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Nine Years On

Alona Avraham, who was killed on 9/11 Reproduction: Tsafrir Abayov
Alona Avraham, who was killed on 9/11 Reproduction: Tsafrir Abayov
 
Miriam Avraham. Firmly opposes building of Islamic center Photo: Yossi Zamir
Miriam Avraham. Firmly opposes building of Islamic center Photo: Yossi Zamir
 
The proposed site for the Islamic center Photo: AP
The proposed site for the Islamic center Photo: AP
 
 

Israeli mourners reject ground zero mosque

Family of woman killed in the 9/11 attacks says plan for Muslim center 'like bringing pig into holy place'

Shmulik Hadad
Published: 09.11.10, 22:46 / Israel News

Rosh Hashana is not a joyful holiday for the family of Alona Avraham, who was killed in the attacks on the World Trade Center.

 

Since September 11, 2001, the family gets together a few days before the holiday for a memorial ceremony, but this year they are coping with even greater pain – the news that an Islamic community center is to be built close to Ground Zero leaves them with no rest.

 

Alona, from Ashdod, was 30 years old when she went to visit her uncle who lives in the US, on one of her first trips abroad. On September 11, she boarded flight 175 at Boston's Logan International Airport to Los Angeles and died in the terror attack. Though her remains were returned to Israel only seven years later, her family sat Shiva immediately upon receiving news of her death.

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Now, nine years after the tragedy, they are doing all they can to prevent the building of the Islamic community center near the place Alona lost her life.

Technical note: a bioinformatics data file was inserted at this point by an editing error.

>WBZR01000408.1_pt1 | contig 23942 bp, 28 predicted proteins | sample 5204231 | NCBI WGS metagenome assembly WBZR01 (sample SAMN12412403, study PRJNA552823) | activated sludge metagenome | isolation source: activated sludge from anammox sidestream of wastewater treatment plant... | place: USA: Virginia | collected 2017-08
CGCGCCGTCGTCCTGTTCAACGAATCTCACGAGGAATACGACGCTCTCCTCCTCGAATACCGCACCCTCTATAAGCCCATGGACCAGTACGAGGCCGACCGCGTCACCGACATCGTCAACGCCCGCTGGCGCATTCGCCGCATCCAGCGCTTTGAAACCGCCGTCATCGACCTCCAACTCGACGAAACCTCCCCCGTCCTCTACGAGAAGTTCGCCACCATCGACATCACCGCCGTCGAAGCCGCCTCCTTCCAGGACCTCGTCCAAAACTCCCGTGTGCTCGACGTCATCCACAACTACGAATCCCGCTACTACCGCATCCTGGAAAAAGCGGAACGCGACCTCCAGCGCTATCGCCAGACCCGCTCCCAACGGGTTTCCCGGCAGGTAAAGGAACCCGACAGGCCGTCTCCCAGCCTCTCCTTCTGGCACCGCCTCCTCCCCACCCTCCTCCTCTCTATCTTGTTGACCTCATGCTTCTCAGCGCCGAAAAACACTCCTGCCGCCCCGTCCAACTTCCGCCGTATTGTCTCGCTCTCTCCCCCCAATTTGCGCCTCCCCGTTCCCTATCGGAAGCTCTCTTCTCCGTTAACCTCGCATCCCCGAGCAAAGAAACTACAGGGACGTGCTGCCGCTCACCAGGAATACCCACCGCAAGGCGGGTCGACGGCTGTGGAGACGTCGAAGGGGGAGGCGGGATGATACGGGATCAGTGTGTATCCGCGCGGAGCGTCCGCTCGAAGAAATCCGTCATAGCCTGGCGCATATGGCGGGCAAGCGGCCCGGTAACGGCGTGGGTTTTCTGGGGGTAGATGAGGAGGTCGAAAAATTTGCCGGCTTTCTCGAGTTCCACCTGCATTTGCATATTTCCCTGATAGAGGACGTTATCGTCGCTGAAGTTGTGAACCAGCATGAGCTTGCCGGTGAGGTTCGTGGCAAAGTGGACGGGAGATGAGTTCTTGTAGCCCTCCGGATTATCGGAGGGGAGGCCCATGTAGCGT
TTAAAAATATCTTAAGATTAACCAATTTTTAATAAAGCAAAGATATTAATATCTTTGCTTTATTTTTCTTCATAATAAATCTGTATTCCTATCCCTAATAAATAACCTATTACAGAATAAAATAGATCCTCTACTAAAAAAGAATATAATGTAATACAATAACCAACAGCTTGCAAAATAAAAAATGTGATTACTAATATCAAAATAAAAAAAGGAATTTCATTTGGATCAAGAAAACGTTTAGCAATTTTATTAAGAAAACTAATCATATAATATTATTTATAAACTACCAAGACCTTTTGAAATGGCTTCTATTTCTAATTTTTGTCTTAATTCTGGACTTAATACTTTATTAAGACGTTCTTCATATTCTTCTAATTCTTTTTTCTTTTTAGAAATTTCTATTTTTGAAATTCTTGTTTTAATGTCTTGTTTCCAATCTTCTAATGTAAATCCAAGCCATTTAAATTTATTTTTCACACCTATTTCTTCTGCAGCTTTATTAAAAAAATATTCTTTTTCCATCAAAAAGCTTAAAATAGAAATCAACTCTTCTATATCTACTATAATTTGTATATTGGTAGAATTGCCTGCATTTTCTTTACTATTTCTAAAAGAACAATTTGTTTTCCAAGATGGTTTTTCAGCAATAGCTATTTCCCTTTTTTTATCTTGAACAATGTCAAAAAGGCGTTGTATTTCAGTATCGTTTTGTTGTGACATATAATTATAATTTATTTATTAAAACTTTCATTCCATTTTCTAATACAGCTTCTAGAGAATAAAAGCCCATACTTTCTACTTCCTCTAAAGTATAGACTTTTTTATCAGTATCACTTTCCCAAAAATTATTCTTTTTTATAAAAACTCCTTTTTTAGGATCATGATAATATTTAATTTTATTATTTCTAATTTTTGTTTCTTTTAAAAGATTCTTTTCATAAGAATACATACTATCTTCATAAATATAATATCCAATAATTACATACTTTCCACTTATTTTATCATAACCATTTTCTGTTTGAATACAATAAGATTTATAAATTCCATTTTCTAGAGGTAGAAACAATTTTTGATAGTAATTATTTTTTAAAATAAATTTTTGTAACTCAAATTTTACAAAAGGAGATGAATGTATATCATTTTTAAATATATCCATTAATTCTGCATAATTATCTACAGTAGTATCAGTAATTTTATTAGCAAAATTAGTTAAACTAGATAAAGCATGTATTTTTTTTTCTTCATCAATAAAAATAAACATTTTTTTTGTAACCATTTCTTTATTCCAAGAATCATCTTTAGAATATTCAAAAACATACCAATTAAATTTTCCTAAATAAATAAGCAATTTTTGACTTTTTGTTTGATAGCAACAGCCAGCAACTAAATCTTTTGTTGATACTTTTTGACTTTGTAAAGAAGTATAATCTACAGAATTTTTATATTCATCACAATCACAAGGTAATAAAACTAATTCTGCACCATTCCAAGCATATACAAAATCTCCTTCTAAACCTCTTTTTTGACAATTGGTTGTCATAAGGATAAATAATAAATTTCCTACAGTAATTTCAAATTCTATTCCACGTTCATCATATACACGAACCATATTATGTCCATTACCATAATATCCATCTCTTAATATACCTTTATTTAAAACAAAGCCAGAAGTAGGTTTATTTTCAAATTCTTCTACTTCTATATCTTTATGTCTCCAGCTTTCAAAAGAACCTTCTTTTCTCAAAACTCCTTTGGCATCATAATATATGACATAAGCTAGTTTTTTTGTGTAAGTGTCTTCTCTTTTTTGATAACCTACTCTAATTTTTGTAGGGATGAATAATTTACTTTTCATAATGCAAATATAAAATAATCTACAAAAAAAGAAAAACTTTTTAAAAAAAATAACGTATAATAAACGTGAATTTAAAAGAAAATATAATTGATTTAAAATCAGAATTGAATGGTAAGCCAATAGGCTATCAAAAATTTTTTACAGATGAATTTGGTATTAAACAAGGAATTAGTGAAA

"I contacted the family of Haggai Sheffi, who was also killed in the disaster," said Alona's mother Miriam. "We intend to address the US government together about this. My position is clear – there shouldn't be any mosque there. It cannot happen. I don't understand this government, they invest millions into catching (Osama) Bin Laden but on the other hand they allow this mosque. It's like bringing a pig into a holy place."


 

Ground Zero. (Photo: AP)

 

She firmly rejects reports that the Islamic community center is intended to bring religions closer. "All that's just nonsense," she says.

 

The fight against the construction of the Islamic community center makes coping with her terrible loss even harder. "We are in a very difficult period," she says. "The memorial was last Thursday, and was even harder than in previous years. This holiday is tempered with grief, we're trying to recover, trying not to fall into the abyss. It's really difficult. Nine years have passed and it feels like it happened now. It's tangible all the time."

 

'Never forgive, never forget'

Tensions over the Islamic community center flared Saturday as demonstrations began shortly after family members of the victims recited loved one's names through tears at a somber ceremony marking the ninth anniversary of the attacks.

 

After the ceremony, around 1,000 activists rallied about five blocks from the site of the attacks to support the proposed Islamic community center. Opponents gathered blocks away, with the two groups expected to converge near the mosque site.

 

Toting signs saying, "The attack on Islam is racism" and "Tea Party Bigots funded by corporate $," mosque supporters gathered near City Hall about an hour after a New York anniversary ceremony ended and planned to march closer to Ground Zero.

 

Just blocks away, demonstrators chanting "USA, USA" gathered to protest plans to build the Islamic center. Some carried signs, including messages like "Never forgive, never forget, no WTC mosque."

 

Holding a US flag and a copy of the bill of rights, one demonstrator explained, "Not all Muslims are extremists, but all extremists are Muslims.

 

AP also contributed to this report

 

 

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